Yet, Russia may well be giving it all, which may well turn this into the fiercest battle so far as the entire war may well be decided here.
To slow down this advance, Russia is trying to divide attention and resources by attacking civilian infrastructure in a new reign of terror in this Europe that may well have some describe them as the new ISIS.
Putin has certainly gained the title of the most hated man on earth, the new Bin Laden in effect that hits children’s playgrounds and wants millions to freeze to death this winter in Ukraine.
“Since Oct 10, 30% of Ukraine’s power stations have been destroyed, causing massive blackouts across the country,” Ukraine’s president Volodymyr Zelensky said.
Japan has offered assistance to restore electricity, while Ukraine has just received €2 billion in aid from the European Union, its president said.
Iran on the other hand is trying to slowdown any response by continuing to deny they have sent any drones to Russia, although there’s tons of footage of those Iranian drones hitting Ukrainian civilians.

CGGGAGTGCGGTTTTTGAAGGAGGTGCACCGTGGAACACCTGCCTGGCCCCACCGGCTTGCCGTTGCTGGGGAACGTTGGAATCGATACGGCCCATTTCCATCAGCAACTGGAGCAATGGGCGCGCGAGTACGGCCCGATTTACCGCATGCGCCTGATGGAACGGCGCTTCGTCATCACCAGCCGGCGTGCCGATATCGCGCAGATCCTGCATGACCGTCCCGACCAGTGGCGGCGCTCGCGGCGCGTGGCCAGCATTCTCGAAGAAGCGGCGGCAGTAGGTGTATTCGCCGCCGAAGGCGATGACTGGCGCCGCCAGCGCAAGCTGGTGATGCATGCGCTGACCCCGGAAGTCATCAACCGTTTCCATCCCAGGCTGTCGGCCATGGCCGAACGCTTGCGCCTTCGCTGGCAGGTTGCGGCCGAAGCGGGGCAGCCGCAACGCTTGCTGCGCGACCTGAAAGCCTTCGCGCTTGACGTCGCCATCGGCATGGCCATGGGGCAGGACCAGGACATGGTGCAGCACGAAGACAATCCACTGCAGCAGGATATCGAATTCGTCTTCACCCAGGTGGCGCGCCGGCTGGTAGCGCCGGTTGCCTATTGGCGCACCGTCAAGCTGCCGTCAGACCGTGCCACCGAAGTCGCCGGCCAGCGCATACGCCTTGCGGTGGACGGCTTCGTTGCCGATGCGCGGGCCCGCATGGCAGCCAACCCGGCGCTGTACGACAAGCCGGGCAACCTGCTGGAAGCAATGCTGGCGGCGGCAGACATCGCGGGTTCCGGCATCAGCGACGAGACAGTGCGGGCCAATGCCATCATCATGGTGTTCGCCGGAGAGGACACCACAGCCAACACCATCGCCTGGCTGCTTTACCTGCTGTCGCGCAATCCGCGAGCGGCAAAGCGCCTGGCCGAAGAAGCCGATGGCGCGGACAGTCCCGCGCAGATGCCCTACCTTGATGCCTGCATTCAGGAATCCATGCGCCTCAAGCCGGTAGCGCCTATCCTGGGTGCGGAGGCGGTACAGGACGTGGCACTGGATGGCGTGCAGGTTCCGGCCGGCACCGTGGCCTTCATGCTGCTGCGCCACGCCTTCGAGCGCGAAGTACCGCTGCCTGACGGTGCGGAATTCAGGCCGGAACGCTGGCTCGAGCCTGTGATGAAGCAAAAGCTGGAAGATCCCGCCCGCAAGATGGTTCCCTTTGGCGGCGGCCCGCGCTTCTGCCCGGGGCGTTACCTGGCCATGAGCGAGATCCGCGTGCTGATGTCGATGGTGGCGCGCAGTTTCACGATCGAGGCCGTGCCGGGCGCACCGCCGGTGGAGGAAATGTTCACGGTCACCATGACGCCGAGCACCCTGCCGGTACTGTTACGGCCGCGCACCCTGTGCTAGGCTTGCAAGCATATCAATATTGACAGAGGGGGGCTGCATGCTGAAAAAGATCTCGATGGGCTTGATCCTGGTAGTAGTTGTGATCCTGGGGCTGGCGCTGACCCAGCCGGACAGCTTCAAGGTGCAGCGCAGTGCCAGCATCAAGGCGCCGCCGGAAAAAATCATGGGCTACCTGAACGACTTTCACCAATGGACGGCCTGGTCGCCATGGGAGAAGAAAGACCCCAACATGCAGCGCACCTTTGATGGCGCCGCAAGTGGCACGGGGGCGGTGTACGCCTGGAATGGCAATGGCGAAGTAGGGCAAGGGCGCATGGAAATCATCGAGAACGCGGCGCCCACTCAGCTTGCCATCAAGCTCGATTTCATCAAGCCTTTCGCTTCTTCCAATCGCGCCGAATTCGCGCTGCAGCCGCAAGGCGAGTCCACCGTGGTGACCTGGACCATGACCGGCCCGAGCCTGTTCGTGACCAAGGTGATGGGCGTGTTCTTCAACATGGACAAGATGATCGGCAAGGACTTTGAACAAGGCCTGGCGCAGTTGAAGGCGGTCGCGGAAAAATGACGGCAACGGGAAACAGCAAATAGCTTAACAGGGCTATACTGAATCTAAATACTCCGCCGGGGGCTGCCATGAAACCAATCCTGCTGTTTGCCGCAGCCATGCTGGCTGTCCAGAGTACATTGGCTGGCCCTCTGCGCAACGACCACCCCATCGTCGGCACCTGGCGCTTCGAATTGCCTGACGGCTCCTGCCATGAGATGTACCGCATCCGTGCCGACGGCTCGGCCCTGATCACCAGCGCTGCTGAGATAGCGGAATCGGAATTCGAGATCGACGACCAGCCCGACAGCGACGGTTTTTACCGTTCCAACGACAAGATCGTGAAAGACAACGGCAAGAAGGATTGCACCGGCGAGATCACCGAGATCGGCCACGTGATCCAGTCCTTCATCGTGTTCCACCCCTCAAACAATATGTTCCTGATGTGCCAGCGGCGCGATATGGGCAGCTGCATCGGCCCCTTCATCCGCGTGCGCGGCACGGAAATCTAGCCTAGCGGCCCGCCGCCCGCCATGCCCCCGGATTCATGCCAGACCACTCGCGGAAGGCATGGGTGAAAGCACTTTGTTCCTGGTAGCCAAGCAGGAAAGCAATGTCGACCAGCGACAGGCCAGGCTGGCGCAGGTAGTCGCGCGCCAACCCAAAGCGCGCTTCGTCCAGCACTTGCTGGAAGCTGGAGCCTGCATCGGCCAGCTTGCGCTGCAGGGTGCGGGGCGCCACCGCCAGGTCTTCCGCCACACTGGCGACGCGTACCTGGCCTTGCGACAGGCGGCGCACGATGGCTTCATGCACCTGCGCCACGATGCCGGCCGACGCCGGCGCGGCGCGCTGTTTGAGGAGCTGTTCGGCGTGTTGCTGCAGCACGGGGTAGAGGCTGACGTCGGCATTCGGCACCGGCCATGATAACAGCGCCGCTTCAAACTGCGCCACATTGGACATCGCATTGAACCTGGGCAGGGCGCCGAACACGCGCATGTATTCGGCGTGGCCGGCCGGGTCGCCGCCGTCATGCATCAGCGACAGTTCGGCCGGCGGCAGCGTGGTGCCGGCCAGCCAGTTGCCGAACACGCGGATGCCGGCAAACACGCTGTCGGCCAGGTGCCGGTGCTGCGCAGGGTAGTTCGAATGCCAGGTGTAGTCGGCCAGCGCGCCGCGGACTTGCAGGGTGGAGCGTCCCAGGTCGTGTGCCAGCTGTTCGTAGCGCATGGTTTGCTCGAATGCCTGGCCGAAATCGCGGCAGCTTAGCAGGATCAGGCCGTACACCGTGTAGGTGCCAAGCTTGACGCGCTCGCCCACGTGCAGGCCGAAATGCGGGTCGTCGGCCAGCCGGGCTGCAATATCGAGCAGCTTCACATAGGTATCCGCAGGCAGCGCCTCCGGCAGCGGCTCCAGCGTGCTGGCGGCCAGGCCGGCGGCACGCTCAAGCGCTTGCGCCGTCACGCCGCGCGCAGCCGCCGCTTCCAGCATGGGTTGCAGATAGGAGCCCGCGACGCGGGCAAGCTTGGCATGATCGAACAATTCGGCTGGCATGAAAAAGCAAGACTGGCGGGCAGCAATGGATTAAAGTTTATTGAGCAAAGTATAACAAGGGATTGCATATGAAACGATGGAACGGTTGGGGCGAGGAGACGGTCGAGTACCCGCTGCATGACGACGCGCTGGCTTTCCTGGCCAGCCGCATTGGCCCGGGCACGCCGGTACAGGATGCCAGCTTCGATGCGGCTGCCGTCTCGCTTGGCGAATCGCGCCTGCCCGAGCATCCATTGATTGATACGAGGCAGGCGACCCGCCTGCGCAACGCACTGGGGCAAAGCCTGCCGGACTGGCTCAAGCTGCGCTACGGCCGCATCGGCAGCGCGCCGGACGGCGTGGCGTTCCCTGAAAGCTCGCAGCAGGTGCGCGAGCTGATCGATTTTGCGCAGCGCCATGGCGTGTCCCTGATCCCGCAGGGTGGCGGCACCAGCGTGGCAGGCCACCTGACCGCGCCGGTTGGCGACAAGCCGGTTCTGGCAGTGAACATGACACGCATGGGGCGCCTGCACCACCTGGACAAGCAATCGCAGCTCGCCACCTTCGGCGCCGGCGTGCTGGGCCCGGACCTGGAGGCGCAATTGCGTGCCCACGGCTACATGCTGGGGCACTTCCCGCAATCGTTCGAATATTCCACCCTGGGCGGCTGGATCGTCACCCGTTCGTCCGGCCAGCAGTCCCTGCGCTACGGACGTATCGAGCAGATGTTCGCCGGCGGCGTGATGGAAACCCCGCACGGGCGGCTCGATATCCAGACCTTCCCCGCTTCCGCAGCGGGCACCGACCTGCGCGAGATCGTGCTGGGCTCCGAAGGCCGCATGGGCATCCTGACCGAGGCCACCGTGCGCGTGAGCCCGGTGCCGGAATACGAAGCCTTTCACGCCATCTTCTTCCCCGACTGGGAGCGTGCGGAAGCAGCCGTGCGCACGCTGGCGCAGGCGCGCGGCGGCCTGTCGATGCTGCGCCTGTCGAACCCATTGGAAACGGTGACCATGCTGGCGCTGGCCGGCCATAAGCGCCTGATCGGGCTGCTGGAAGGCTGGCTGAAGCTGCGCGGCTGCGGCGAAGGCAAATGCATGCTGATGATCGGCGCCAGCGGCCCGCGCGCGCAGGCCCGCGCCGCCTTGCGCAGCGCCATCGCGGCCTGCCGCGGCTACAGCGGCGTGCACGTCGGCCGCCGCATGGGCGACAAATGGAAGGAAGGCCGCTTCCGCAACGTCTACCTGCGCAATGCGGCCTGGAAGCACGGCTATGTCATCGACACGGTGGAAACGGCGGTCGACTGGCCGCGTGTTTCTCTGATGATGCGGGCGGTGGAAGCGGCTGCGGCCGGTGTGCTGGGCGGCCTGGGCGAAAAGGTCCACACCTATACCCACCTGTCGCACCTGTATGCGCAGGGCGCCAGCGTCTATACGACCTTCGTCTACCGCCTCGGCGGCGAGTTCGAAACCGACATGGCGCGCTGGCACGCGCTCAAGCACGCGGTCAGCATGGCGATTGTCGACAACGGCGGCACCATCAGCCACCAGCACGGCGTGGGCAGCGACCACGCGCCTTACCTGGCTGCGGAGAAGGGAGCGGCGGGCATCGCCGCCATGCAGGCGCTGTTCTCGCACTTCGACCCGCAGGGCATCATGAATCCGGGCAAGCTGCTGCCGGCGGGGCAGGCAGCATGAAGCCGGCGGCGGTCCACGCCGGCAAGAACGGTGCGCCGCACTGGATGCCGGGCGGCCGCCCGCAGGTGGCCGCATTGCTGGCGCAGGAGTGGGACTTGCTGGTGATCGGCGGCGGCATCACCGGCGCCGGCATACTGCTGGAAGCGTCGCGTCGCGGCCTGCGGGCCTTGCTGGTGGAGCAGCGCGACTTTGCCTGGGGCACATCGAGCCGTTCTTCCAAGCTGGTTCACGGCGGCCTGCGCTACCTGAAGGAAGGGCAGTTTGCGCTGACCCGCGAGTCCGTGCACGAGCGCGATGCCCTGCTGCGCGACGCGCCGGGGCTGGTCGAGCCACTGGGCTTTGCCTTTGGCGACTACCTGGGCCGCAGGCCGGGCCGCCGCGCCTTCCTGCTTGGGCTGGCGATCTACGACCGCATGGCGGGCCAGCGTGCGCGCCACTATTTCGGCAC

This armament of Russia by Iran is a new development that has experts trying to figure out just how to respond.
Plenty of the wider public however may be amazed that we’re hearing of Iranian and Turkish drones, when all assumed that it is European and American tech at the forefront of advancement.
One reason may well be that they can just produce them cheaply, making it a numbers game with these shahid drones being more just long range missiles.
Some suggest they are being fired from Belarus, risking an expansion of the war as Poland may, at least consider, liberating its neighbor which only recently put down massive protests by inviting the Russian army, especially if Belarus carries out its threat of joining the war if Ukraine hits Russian military in Belarus.
Israel, as Iran’s neighbor, should have plenty of knowhow but this great ally is seemingly choosing instead to have its cake and eat it too, to have a statue of Putin on its land, while telling US what to do in regards to Iran.
Now that Iran has gotten involved however, the west may have the green-light to supply both long range missiles and means to counteract these drones.